control. The currents are obtained using Park’s reverse
transformation. It is clear that the current is non-sinu-
soidal at the starting and becomes sinusoidal when the
motor reaches the controller command speed at steady
Figure 12 shows a variation of the speed with time.
The steady state speed is the same as that of the com-
manded reference speed. Figure 13 shows the developed
torque of the motor. The starting torque is the rated
torque. The steady state torque is about 1.3 Nm.
Figure 14 shows the real three phase currents drawn
by the motor as a result of the hysteresis current control,
when the motor changes its speed from 1000 rpm to
1000 rpm with a load torque of 1.3 Nm. It is clear that
the currents are inversed due to the speed variation from
1000 to 1000 rpm. The speed performance is shown in
Figure 15 for this case. The steady state speed is the
same as that of the commanded reference speed.
Figure 16 shows the developed torque of the motor for
the speed variation from 1000 to 1000 rpm. The starting
torque is the rated torque (5 Nm). The steady state
torque is about 1.3 Nm in positive and negative opera-
tion of the motor.
5. Experimental Results
A DSP based PC board integrated system (TMS320F24X
DSP board), is used for vector control of SRM drive [14].
The schematic diagram of the hardware implementation
is shown in Figure 17. Feedback signals to the controller
board are the actual motor currents and the rotor position
angle. The currents are measured by the Hall-effect
transducers. The currents are then buffered and fed to the
A/D ports of the controller board. The motor shaft posi-
00.5 1.0 1.5 2
time (s)
iabc (A)
Figure 11. Actual phase currents with hysteresis control at
1000 rpm with 1.3 N·m.
00.5 1.01.52
time (s)
speed (rad/s)
Figure 12. Dynamic performance for a step variation of the
reference speed from 0 to 1000 rpm (
= 105 rad/s) with a
torque load of 1.3 N·m.
00.5 1.0 1.52
torque (Nm)
Figure 13. Developed torque for a step variation of the ref-
erence speed from 0 to 1000 rpm (1.3 N·m load torque).
Copyright © 2013 SciRes. EPE
00.5 1.01.5 2.0 2.53
iabc (A)
Figure 14. Inversion of actual phase currents due to a step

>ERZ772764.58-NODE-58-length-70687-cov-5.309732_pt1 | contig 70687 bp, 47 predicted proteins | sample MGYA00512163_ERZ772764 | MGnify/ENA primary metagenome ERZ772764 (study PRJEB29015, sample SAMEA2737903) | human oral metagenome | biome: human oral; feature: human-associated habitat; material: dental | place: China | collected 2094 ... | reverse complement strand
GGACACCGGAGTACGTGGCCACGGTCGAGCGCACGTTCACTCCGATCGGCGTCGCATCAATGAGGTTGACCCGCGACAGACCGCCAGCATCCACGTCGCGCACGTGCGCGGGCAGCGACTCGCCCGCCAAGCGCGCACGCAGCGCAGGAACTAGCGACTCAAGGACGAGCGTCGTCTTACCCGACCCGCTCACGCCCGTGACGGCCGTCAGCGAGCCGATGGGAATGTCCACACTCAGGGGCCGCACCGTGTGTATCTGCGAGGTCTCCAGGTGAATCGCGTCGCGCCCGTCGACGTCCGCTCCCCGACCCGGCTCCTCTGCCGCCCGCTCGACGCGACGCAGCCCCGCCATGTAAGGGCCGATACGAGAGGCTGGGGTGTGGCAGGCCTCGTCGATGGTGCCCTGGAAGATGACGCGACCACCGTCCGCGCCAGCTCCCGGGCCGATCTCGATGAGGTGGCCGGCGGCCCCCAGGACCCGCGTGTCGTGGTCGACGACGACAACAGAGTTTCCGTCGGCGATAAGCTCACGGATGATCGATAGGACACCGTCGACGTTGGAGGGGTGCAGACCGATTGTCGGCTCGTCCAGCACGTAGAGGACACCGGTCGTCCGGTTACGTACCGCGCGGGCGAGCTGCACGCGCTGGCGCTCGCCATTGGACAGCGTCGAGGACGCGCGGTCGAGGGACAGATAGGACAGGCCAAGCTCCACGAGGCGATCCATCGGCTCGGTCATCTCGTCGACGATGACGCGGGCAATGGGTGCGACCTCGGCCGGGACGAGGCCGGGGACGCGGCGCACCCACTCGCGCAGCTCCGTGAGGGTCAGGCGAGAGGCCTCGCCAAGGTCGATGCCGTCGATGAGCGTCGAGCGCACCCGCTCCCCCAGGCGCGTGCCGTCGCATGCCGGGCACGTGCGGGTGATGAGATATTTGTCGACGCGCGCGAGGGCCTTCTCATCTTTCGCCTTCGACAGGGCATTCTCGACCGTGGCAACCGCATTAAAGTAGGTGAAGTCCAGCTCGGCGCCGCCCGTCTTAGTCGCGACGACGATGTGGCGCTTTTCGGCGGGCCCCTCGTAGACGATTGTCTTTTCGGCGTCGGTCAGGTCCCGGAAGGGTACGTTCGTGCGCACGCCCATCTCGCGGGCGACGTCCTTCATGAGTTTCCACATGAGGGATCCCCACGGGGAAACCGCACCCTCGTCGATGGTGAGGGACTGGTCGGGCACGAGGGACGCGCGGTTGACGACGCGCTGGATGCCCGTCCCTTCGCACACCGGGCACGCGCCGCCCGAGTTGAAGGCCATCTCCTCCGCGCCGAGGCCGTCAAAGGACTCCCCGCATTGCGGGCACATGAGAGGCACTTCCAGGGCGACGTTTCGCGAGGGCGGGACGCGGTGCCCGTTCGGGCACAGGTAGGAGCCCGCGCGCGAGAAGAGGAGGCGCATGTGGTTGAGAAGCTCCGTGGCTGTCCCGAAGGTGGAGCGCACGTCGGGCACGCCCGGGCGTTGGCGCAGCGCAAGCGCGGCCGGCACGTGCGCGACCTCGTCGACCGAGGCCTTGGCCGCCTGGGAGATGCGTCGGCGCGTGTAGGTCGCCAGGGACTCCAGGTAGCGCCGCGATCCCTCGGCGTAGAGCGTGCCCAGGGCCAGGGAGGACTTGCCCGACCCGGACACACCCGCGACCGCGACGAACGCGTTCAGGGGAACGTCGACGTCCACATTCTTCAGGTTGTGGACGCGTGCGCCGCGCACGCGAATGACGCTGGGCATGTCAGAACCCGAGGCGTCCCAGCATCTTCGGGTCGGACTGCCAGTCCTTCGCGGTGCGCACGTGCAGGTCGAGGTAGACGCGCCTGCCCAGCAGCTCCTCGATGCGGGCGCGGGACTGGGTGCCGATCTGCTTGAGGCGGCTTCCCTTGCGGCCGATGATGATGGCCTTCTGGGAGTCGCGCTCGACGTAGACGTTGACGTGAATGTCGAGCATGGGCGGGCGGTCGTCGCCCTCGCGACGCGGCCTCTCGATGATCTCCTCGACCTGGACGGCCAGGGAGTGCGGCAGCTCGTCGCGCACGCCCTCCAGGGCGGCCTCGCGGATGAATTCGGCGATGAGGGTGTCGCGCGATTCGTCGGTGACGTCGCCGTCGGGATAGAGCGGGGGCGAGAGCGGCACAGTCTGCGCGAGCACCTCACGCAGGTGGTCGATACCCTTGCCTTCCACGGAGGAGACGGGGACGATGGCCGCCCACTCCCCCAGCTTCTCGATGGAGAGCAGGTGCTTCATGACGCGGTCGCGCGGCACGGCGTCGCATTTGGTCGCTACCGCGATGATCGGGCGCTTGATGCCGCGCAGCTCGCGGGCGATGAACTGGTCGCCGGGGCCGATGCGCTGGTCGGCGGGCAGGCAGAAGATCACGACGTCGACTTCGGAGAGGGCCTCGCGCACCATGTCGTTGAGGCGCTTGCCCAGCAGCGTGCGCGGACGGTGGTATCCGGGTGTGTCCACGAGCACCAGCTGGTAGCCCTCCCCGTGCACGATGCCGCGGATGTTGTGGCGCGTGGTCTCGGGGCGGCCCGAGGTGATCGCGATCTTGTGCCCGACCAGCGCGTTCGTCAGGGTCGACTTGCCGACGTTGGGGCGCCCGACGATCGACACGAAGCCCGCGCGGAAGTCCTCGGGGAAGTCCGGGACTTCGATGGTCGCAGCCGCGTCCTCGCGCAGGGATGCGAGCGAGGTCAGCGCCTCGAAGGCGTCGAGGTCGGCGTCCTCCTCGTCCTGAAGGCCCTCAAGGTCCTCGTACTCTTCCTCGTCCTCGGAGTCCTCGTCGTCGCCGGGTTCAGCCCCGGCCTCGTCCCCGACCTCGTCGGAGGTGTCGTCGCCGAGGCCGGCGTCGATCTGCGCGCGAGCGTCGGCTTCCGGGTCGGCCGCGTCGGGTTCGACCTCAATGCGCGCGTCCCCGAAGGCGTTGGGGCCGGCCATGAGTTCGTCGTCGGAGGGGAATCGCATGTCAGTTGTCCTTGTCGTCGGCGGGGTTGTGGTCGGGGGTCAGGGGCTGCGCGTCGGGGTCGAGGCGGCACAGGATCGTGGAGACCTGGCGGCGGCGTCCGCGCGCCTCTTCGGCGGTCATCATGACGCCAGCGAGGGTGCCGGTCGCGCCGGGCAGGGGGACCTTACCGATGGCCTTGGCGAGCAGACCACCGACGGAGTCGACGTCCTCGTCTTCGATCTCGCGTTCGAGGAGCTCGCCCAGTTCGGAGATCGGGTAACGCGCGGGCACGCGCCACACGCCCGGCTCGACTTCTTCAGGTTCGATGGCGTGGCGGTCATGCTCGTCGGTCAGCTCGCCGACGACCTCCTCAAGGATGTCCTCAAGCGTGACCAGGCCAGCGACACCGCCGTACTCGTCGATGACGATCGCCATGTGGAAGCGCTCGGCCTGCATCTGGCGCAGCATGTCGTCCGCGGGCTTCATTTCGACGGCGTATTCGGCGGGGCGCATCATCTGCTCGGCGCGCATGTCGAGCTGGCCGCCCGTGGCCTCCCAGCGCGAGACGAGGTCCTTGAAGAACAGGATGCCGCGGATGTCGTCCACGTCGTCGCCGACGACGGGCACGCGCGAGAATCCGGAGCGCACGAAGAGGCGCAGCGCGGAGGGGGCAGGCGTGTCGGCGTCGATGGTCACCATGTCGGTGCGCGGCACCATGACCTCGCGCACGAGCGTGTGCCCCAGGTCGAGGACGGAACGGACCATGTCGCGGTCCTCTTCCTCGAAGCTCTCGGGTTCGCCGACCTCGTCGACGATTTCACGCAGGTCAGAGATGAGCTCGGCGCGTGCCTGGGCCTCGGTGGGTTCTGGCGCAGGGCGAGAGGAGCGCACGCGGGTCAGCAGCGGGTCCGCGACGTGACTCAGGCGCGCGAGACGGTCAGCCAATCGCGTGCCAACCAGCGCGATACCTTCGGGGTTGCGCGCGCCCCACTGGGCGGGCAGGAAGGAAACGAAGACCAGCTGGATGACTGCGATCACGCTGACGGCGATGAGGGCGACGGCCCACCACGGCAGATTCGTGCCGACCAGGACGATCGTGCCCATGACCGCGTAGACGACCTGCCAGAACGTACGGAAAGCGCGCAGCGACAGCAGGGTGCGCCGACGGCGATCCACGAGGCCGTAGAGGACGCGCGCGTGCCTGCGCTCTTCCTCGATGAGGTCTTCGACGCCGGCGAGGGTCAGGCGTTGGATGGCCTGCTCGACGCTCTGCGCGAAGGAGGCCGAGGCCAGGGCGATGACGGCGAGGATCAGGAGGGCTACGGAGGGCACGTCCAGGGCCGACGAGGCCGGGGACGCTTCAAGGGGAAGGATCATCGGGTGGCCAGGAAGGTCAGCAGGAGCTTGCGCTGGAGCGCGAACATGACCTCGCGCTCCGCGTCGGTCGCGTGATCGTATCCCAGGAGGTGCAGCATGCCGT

variation of a speed from 1000 rpm to 1000 rpm with a
torque load of 1.3 N·m.
00.5 1.0 1.5 2.0 2.53
time (s)
speed (rad/s)
Figure 15. Dynamic performance for a step variation of the
speed from 1000 rpm to 1000 rpm (
= 105 rad/s) with a
torque load of 1 N·m.
00.5 1.0 1.5 2.0 2.5 3.0
time (s)
torque (Nm)
Figure 16. Developed torque with hysteresis control for a
step variation of the speed from 1000 rpm to 1000 rpm (1
N·m load torque).
tion is measured by an optical incremental encoder in-
stalled at the motor shaft. The commutating signals for
the drive pulses have also been generated by the hystere-
sis controller. The control algorithm has been imple-
mented via the controller board using assembly language
A series of experiments has been carried out to evalu-
ate the performances of the proposed vector controlled
SRM drive system. Different sample results are pre-
sented in the following figures. Figure 18 demonstrates
the actual phase current ia wave form at speed 1500 rpm
for a load of 2 Nm.
The experimental evaluation of speed with load as pa-
rameter of DSP based SRM drive is shown in Figure 19.
It shows the step speed response of 1000 rpm of the pro-
posed system for a load of 1.3 Nm.
In Figure 20, the behaviour of the current of phase A
is shown during the inversion of speed from 1000 RPM
to 1000 rpm with load torque of 2 Nm. Figure 21
shows the response of the drive to a step variation of the
reference speed from 1000 to 1000 rpm with a load
Figure 17. The hardware schematic of experimental system.
Figure 18. Actual phase current ia wave form at 1500 rpm
for a load of 2 N·m.
Copyright © 2013 SciRes. EPE
Figure 19. Experimental speed responses of SRM drive for
step variation from 0 to 1000 rpm with load torque of 1.3
Figure 20. Inversion of actual speed and actual phase cur-
rent ia wave forms due to a step variation of the reference
speed from 1000 rpm to 1000 rpm (load Torque of 2 N·m).
Figure 21. Dynamic performance for a step variation of the
reference speed from 1000 rpm to 1000 rpm (load torque
of 1 N·m).
torque of 1 Nm.
6. Conclusions
A rotor for a reluctance motor has been designed using
2D finite element method. The maximum torque has
been found to be 4.2 Nm. The results obtained by FEA
seem to be valid because, after the construction of the
rotor, experimental results show that the maximum
torque is about 4.2 Nm and the torque ripple with posi-
tion is very closed to the results obtained by FEA.
A MATLAB/SIMULINK simulation model has been
proposed for closed loop speed control with internal cur-
rent loop using hysteresis controllers. The experimental
results show that the proposed field oriented vector con-
trolled SRM drive can handle the effects of step change
in reference speed and parameter variations. The overall
system performances are quite good in terms of dynamic,
transient and steady-state responses.
Simulation and experimental results show that the pro-
posed control scheme guarantees stable and robust re-
sponse of the SRM drive, under a wide range of operat-
ing conditions. Subsequently, it can be utilized in high
performance motion control applications.